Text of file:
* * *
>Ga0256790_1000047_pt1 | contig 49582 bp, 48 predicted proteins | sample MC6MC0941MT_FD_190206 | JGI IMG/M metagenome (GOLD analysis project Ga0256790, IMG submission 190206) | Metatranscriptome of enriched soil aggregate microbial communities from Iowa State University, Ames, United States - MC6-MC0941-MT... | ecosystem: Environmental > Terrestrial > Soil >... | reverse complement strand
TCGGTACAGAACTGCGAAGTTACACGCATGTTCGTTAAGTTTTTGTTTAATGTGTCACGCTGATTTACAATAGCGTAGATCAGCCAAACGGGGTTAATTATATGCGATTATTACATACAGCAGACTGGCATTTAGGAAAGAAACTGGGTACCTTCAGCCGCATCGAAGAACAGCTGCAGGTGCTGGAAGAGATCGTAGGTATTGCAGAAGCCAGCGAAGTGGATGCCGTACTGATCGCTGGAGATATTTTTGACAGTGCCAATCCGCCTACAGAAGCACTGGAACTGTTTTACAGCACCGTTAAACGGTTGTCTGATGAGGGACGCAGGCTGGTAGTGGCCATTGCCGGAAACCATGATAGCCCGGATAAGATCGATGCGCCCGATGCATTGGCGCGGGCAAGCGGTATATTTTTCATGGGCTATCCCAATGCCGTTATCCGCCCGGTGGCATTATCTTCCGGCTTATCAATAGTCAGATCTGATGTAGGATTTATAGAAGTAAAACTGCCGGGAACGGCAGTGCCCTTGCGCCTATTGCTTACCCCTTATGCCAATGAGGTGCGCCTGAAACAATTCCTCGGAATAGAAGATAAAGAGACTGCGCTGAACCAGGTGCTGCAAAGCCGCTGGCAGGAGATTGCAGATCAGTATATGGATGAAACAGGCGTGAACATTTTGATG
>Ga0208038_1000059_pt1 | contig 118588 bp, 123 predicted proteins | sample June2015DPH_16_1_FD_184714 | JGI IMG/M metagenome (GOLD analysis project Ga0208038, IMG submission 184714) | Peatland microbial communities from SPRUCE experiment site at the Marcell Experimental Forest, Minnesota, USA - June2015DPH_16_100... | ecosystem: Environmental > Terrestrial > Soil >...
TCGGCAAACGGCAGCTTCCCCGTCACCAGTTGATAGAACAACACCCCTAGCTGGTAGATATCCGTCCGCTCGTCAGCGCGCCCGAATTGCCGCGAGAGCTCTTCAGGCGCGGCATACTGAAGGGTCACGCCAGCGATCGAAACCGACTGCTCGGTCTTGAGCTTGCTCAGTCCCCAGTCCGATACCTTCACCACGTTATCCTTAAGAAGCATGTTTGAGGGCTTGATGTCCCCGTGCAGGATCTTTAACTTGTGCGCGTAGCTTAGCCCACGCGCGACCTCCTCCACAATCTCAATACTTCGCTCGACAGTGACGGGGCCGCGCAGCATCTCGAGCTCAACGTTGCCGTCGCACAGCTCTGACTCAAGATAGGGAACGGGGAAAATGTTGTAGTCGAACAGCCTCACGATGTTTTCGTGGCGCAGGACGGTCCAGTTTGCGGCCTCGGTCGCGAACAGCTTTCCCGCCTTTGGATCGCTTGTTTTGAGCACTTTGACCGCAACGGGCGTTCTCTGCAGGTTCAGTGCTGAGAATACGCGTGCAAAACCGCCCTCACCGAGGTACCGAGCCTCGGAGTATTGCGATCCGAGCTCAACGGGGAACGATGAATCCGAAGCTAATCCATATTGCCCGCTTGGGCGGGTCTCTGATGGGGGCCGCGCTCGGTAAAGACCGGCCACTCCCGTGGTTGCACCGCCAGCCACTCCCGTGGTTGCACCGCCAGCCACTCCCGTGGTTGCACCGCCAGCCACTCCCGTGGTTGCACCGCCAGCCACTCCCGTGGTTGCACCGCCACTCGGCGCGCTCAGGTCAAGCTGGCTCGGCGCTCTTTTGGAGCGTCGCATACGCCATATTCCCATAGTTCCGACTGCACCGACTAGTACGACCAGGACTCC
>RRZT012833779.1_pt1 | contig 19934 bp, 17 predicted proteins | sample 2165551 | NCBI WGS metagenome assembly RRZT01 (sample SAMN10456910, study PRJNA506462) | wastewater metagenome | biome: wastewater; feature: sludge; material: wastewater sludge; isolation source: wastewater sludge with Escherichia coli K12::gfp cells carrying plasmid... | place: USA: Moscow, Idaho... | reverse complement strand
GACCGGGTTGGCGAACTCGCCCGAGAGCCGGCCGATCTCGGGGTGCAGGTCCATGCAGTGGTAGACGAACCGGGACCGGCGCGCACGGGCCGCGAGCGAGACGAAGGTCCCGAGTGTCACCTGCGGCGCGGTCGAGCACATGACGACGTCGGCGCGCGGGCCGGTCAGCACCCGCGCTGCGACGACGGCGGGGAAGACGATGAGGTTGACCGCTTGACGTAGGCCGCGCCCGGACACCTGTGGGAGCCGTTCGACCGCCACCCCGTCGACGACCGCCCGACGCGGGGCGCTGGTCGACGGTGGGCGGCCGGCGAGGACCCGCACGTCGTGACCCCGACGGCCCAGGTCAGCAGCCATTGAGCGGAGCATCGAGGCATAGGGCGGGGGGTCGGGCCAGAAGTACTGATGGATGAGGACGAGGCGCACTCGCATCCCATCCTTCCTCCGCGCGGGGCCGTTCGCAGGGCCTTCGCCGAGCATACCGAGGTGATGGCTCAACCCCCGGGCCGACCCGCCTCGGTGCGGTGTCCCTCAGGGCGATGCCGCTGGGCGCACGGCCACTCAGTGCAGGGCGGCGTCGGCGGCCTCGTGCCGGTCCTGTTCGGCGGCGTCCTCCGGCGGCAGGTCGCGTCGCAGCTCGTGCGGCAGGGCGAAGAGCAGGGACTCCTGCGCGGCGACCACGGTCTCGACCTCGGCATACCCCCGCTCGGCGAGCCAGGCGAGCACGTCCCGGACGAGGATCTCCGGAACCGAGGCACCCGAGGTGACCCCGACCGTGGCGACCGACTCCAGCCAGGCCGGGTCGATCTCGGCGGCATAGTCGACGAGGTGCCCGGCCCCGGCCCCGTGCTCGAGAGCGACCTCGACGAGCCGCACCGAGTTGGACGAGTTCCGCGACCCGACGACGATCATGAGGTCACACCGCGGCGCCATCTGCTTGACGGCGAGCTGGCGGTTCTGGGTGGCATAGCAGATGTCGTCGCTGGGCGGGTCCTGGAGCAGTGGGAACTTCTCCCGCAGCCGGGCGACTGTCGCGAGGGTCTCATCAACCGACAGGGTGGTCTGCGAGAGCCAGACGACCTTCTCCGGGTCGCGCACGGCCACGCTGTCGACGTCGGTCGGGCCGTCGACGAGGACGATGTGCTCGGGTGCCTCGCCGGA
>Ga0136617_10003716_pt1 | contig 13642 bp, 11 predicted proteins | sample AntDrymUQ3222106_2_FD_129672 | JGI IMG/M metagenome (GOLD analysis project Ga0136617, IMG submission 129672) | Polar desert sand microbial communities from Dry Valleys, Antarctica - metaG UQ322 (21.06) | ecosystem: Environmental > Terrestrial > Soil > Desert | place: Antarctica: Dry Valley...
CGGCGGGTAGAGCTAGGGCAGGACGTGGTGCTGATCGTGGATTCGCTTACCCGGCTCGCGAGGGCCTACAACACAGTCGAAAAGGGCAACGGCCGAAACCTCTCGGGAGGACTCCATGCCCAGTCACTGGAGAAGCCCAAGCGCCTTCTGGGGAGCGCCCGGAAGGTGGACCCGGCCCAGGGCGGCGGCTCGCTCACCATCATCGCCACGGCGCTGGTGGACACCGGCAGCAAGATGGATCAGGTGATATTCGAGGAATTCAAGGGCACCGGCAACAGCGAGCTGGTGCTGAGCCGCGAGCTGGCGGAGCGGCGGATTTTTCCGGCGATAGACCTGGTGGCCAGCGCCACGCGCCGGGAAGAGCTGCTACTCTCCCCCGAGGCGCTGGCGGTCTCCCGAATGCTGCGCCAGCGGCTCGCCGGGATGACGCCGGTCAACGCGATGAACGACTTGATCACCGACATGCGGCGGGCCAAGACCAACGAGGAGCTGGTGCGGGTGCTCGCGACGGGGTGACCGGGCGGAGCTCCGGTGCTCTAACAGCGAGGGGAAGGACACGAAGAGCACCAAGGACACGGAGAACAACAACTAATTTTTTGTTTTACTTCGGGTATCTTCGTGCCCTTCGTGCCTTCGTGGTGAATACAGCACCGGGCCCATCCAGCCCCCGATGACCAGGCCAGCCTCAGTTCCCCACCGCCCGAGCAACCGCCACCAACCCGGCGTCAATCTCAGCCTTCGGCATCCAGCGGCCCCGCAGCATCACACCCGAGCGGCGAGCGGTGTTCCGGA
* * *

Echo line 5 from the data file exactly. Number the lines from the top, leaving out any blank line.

>RRZT012833779.1_pt1 | contig 19934 bp, 17 predicted proteins | sample 2165551 | NCBI WGS metagenome assembly RRZT01 (sample SAMN10456910, study PRJNA506462) | wastewater metagenome | biome: wastewater; feature: sludge; material: wastewater sludge; isolation source: wastewater sludge with Escherichia coli K12::gfp cells carrying plasmid... | place: USA: Moscow, Idaho... | reverse complement strand